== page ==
‘Star Trek Beyond’ Actor Chris Pine Just Destroyed Trekkies’ Hopes For New Film With One Comment

Star Trek Beyond actor Chris Pine has won rave reviews for his portrayal of Captain James T. Kirk of the USS Enterprise in the reboot of the classic science fiction series.

While the films themselves tend to get mixed reviews between younger and older audiences, most people are on board with the casting.

However, that could soon be reduced by about 50 percent when the old-time Trekkies hear what Pine had to say about making a “cerebral” Trek film in the 21st Century.

Simply put, you can’t do it.

In comments to the magazine SFX (via ScreenRant), Chris had this to say about the idea of doing something less action-y and more brainy.

“You can’t make a cerebral Star Trek in 2016. It just wouldn’t work in today’s marketplace. You can hide things in there — Star Trek Into Darkness has crazy, really demanding questions and themes, but you have to hide it under the guise of wham-bam explosions and planets blowing up. It’s very, very tricky. The question that our movie poses is ‘Does the Federation mean anything?’ And in a world where everybody’s trying to kill one another all of the time, that’s an important thing. Is working together important? Should we all go our separate ways? Does being united against something mean anything?”

Some of the biggest complaints about the relaunch under the tutelage of J.J. Abrams has been that the new films seem more like Star Wars than Star Trek. This is a similar criticism to what was heard of Star Trek Beyond when the initial trailer dropped a few months ago.

Rather than something along the lines of an original series episode, Star Trek: The Motion Picture, or Star Trek IV: The Voyage Home, the new trailer featured Beastie Boys music, motorcycle stunts, and a ton of FX-driven set pieces.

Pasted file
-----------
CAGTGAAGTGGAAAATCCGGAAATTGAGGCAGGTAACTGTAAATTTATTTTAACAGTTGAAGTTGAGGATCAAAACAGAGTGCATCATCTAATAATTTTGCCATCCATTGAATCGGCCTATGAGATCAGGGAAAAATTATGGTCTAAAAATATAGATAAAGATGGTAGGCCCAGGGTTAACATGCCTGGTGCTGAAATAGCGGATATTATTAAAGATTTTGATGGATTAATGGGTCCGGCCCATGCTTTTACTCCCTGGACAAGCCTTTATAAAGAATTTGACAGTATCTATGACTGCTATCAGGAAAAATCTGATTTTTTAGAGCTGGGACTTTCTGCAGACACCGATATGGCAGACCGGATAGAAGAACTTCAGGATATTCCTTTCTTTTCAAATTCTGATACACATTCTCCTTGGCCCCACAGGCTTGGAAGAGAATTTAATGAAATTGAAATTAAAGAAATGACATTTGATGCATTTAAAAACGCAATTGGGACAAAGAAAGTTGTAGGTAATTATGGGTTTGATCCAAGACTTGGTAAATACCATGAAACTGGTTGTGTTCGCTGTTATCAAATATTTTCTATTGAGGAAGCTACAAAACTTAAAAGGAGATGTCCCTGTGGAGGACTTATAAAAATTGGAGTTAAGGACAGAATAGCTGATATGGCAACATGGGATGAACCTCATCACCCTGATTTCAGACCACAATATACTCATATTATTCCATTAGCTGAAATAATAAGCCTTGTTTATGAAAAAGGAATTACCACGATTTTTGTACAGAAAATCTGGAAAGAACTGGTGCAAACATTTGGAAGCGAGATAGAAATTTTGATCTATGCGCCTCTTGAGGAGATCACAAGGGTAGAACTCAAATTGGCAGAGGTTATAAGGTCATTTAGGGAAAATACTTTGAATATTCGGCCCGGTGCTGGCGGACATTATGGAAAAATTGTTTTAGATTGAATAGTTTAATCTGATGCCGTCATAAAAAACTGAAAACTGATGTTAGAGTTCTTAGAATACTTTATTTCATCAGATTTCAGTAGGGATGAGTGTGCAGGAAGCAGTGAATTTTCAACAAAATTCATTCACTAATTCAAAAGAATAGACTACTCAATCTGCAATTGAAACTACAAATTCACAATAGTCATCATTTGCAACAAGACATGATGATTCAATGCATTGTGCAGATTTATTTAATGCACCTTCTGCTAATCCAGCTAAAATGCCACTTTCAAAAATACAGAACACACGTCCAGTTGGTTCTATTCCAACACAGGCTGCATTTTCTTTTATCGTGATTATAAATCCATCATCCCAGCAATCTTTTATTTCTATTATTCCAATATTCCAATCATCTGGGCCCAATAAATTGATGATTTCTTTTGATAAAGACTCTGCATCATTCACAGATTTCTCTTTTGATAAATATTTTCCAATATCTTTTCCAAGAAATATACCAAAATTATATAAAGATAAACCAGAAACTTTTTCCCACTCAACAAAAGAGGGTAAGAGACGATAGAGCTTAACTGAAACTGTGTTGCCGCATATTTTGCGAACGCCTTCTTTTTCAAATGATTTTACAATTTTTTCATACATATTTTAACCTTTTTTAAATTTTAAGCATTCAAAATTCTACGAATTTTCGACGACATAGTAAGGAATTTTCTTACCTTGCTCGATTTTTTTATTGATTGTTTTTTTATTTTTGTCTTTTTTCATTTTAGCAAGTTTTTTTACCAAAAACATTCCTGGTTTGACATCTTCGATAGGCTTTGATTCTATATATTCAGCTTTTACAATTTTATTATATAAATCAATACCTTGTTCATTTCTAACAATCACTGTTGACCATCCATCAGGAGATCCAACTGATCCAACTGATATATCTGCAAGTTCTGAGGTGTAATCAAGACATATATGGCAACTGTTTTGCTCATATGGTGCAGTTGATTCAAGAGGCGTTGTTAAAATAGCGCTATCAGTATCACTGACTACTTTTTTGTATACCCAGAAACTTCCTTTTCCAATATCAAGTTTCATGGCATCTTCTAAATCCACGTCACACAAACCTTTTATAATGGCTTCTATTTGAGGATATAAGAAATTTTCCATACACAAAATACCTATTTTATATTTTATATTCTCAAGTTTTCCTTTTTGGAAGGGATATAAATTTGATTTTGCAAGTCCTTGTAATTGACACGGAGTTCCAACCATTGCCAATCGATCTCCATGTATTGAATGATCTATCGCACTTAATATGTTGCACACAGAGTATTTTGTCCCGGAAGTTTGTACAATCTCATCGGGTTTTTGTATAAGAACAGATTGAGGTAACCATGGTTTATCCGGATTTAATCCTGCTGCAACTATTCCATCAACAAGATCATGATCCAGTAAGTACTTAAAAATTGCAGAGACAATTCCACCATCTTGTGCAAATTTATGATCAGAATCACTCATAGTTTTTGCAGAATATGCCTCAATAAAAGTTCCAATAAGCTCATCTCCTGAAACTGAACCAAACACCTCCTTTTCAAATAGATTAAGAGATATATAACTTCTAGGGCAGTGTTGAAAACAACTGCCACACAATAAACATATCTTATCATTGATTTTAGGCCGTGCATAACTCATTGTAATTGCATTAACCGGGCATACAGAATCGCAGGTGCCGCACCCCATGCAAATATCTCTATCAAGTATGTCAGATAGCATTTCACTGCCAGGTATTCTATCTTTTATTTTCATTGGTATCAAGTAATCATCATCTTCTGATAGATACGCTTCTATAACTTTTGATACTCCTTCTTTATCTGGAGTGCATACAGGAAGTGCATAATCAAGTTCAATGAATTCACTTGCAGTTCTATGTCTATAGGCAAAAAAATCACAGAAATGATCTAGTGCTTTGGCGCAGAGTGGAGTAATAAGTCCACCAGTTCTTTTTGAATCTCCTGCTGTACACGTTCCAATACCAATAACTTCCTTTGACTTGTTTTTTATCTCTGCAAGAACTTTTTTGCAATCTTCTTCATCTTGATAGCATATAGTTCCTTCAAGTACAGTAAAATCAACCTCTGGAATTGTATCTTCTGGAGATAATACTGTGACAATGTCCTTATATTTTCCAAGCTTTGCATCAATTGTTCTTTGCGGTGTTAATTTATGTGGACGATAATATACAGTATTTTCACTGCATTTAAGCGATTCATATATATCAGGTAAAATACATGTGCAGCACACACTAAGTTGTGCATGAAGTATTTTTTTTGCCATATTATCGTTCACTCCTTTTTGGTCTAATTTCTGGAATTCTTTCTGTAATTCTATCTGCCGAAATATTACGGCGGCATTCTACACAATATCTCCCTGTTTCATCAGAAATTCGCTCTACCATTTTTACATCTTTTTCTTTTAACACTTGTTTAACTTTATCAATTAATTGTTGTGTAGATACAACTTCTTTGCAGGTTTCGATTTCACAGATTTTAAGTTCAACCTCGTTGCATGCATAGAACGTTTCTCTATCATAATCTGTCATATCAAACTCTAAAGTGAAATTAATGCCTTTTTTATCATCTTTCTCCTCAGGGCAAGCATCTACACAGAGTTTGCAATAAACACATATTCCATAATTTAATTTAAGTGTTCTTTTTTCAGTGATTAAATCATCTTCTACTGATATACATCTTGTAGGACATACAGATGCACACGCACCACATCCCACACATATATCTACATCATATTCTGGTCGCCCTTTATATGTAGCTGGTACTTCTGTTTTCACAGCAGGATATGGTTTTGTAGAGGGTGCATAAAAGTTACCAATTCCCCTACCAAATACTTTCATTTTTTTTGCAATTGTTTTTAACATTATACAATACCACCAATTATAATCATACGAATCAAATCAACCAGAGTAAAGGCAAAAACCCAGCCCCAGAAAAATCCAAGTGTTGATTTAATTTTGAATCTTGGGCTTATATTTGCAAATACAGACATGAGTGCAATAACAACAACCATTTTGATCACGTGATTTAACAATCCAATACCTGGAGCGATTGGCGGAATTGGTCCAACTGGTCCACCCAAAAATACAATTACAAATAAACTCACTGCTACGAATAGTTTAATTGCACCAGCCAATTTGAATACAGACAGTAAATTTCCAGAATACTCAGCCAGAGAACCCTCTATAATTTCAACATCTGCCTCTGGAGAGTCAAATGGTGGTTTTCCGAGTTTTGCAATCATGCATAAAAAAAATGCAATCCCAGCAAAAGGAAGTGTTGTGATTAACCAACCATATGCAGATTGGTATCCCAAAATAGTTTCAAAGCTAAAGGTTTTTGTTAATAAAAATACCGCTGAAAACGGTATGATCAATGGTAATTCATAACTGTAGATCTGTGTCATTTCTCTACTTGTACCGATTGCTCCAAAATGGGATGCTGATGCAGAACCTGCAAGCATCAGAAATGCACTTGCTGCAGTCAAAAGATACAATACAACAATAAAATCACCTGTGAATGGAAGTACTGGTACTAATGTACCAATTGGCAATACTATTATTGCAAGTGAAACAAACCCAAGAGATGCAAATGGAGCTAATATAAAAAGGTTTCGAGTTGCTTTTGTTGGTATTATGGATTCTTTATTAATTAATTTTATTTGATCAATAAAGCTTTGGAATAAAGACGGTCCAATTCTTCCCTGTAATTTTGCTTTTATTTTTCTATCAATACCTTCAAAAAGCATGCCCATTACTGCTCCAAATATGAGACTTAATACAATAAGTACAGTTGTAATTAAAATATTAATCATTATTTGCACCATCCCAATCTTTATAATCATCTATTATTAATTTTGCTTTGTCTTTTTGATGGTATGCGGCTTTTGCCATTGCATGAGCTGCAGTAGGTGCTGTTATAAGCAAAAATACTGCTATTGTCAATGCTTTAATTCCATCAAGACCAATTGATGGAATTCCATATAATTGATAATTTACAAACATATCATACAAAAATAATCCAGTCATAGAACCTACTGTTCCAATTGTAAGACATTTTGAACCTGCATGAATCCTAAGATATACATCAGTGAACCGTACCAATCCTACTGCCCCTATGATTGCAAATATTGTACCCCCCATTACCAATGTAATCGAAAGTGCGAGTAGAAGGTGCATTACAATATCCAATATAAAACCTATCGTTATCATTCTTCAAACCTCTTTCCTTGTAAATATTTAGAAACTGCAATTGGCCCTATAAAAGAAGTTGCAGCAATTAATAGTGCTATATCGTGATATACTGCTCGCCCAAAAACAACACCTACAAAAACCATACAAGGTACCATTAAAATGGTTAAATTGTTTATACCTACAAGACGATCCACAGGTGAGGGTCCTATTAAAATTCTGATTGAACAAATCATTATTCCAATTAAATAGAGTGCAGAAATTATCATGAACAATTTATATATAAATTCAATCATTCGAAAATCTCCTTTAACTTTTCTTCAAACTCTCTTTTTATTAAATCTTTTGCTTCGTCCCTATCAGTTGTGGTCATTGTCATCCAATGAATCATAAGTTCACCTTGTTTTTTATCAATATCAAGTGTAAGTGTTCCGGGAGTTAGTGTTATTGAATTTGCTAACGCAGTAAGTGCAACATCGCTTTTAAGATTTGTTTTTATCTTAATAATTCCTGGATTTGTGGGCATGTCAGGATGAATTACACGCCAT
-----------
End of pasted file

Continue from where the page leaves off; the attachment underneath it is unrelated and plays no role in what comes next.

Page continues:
Simon Pegg, a co-writer of the script and self-described Trekkie, tried to do some damage control letting everyone know that Star Trek Beyond would be more “classic” Trek than what the trailer indicated, but now, Pine’s comments call that into question.

Pine almost guarantees that whatever sense of discovery and intellect the originals were known for would be, at best, an afterthought to the action.

This is not likely to win over long-time fans, who have been following the franchise for decades. However, it will probably push the film into profitability after a stellar box office performance for the initial reboot and a disappointing-but-still-profitable pull for Star Trek Into Darkness.

The comments may be seen as an endorsement of sorts for the new way of doing Trek whether that’s what Pine meant or not.

Regardless, there is probably a good deal of truth in the new Captain Kirk’s statement.

Hollywood tends to favor mass appeal over all else these days, and the box office results explain why. Most of the majorly successful films of the last several months were FX-driven.

A look at the top 10 films of 2016 thus far from Box Office Mojo reveals eight films that were either superhero-themed or big-budget CG-animated films.

The only two that weren’t — comedy Ride Along 2 and 10 Cloverfield Lane — were Nos. 9 and 10, respectively.

Of the seven films in that crop that had released budget information, the total cost of production was around $1.064 billion (or roughly $152 million per film). Total domestic take on all 10 films was around $2.3 billion.

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That doesn’t count foreign totals, which in some cases, were much higher than domestic.

Hollywood has been suffering a steep decline in ticket sales since the 1980s, so producers can’t afford to roll out experimental films worldwide. As a result, they go with the low-hanging fruit of advanced special FX often at the expense of story.

Pine saying a “cerebral” Star Trek Beyond would never get made essentially tells traditional Trekkies what to expect from this latest release.

Are you disappointed, Trek fans? Will you still watch Star Trek Beyond at the theater (or at all)? Sound off in the comments section below.

[Image via Paramount]

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